The nine different combinations of primer concentrations tested produced optimal amplification signal in five of the nine combinations, ranging between 19–20 Ct values for the 0.2 μM/0.9 μM, 0.5/0.5 μM, 0.5/0.9 μM, 0.9/0.5 μM, and 0.9/0.9 μM forward and reverse primer concentrations, respectively (data not shown). Probe optimization results showed that three of the five different concentrations (i.e., 0.15 μM, 0.2 μM, and 0.25 μM) produced the lowest Ct values (<20) (data not shown). As recommended by the instrument and software manufacturer, 0.9 μM forward and reverse primer concentrations, and 0.2 μM probe concentration were selected for specificity testing. The lower detection limit of the Selenomonas noxia PCR assay (using S. noxia ATCC 51893 as the test organism) was 583 fg/reaction.

Specificity Testing

Quantitative PCR amplification of the target organism using the primers and probes, reaction conditions, and cycling parameters described above resulted in amplification of the expected 97-bp fragment from the three S. noxia strains tested (Table 4). The non-target Selenomonas spp. tested did not amplify with the designed primers and probe. The remaining non-target organisms were also not amplified with the 16S qPCR assay developed (Table 4).

Table 4 Specificity testing of S. noxia qPCR assay

PCR inhibition

The target gene was amplified in all concentrations of DNA tested from three S. noxia strains. However, the IPC PCR demonstrated the presence of PCR inhibition, and these DNA extracts necessitated dilution (10−4 to 10−5) to remove the inhibitors (Table 5).

Table 5 PCR results showing inhibition in S. noxia samples

Dilutions (10−1 to 10−6) were necessary to remove the inhibitors in non-target DNA extracts (Table 6). In the absence of inhibition, the IPC DNA (i.e., no template control) amplified with a mean Ct value of 29.4 ± 0.3 (standard error; S.E.). It was necessary to dilute all samples, target and non-target DNA, to remove the inhibitors. All non-target DNA extracts produced negative results (Ct = 40) for the S. noxia PCR assay even when PCR inhibitors had been removed by sample dilution. These negative non-target PCR samples contained DNA as demonstrated spectrophotometrically with the nanoCell accessory (data not shown).

Table 6 Data showing dilution at which inhibition was resolved (n = 2 for all samples, except those in bold which consisted of four replicates)


Methods for the detection of Selenomonas noxia have been limited to culture and DNA hybridization tests. The exclusion of oxygen at every stage of isolation, transfer and preservation has been documented to be an essential prerequisite of culture analysis methods [16]. The anaerobic culture technique used in the detection of S. noxia, and the discrepancy between salivary recovery and subgingival presence have been significant, which makes this approach impractical for use in the microbial diagnosis of periodontitis patients [15]. In this study, a qPCR method for the rapid, specific, and sensitive detection of S. noxia was developed and evaluated. The method consists of extraction of DNA prior to a TaqMan-based qPCR amplification, and can be completed within a day. We found that the 16S rRNA was more suitable than the protein coding regions for the identification of a specific detection sequence and the development of the qPCR assay.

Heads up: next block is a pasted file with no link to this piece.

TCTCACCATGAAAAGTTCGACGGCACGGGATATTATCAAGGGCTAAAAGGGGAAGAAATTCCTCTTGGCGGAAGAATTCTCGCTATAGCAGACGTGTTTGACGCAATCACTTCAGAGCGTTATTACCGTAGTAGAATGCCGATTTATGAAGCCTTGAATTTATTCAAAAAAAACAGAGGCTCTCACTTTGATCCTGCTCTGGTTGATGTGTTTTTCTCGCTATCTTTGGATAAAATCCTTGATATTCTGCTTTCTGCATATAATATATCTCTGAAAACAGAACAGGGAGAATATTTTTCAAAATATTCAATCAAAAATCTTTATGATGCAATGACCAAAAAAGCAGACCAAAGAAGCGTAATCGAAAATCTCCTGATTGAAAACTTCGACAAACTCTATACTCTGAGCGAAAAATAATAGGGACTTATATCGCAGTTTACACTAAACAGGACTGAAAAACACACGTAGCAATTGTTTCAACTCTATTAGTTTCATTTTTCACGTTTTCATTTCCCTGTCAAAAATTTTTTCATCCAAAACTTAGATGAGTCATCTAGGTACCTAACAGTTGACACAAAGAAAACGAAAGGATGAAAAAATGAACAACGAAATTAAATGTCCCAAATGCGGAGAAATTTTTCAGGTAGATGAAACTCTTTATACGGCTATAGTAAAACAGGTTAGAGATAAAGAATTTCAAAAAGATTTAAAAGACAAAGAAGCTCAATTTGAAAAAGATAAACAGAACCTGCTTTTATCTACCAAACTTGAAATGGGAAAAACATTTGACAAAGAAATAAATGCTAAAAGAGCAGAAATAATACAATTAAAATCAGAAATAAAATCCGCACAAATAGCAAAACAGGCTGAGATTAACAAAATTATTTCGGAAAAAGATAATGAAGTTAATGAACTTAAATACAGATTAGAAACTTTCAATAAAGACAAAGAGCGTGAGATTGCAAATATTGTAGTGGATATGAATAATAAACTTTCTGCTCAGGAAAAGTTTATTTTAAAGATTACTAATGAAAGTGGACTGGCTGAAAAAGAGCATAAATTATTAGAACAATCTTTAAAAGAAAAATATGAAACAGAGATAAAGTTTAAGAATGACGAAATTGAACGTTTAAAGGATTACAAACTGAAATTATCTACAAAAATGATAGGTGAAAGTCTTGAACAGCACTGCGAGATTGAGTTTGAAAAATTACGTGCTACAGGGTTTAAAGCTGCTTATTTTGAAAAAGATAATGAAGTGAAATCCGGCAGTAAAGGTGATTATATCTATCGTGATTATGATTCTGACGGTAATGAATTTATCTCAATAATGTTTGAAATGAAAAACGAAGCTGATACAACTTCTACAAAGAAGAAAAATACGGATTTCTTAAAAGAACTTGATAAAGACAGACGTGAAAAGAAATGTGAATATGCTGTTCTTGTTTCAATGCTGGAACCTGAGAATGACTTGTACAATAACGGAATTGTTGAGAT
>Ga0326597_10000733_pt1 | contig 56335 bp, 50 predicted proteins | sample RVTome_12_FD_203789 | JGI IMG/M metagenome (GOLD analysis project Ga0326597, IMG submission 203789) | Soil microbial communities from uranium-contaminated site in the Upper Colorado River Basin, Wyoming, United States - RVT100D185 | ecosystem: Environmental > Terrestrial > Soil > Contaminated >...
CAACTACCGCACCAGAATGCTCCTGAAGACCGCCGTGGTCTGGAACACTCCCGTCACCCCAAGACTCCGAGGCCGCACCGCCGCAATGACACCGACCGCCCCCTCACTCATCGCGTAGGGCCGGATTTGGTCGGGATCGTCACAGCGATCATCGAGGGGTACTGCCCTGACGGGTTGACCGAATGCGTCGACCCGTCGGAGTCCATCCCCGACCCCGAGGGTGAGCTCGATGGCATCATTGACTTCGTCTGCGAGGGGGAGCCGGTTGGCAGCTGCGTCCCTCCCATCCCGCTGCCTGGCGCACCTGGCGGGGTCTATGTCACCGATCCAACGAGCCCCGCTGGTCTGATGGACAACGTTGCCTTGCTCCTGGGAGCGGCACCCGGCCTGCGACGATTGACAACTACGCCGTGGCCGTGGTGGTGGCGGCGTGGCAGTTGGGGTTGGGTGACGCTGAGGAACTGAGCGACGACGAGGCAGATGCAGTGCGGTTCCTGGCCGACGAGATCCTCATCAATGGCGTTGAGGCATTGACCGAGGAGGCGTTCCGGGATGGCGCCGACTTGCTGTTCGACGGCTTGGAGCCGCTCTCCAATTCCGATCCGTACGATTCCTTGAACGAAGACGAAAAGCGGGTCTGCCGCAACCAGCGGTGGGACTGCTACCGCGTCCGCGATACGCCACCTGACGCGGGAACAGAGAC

The use of specific virulence factors for species level identification has been shown to be effective [1719]. In this study, the protein families under the phylum Firmicutes were accessed using the Pathosystems Resource Integration Center (PATRIC) computational tool ( Sorter). Screening for a unique protein family using PATRIC was done for S. noxia, because specific virulence factors for this organism have not been published. The selected protein BLAST search to locate unique proteins (e.g., the conserved hypothetical protein, GenBank: ZP06602469; sucC protein, GenBank: ZP06602580) did not show an acceptable output to proceed with primer/probe design. The underlying reasons were not clear, but may be attributed to the incomplete genome sequence/annotation of S. noxia in the NCBI GenBank database.

The 16S rRNA gene qualifies as the most comprehensive single gene database that can be used to classify bacteria phylogenetically. Although much of the 16S rRNA is highly conserved among many bacterial families, portions of the gene are unique and can be used to speciate bacteria [20, 21]. Bacterial 16S rRNA genes generally contain nine hypervariable regions that demonstrate considerable sequence diversity among different bacterial species and can be used for species identification [22]. The finding by Chakravorty et al. [23] suggested that the V4-V8 region has a higher degree of conserved sequences compared to other hypervariable regions for species level identification. In contrast, S. noxia has hypervariable sequences in the V3, V4, V6 and V8 regions. In this study, the primers and probes were designed to amplify a 97 bp sequence in the V8 region of the 16S rRNA.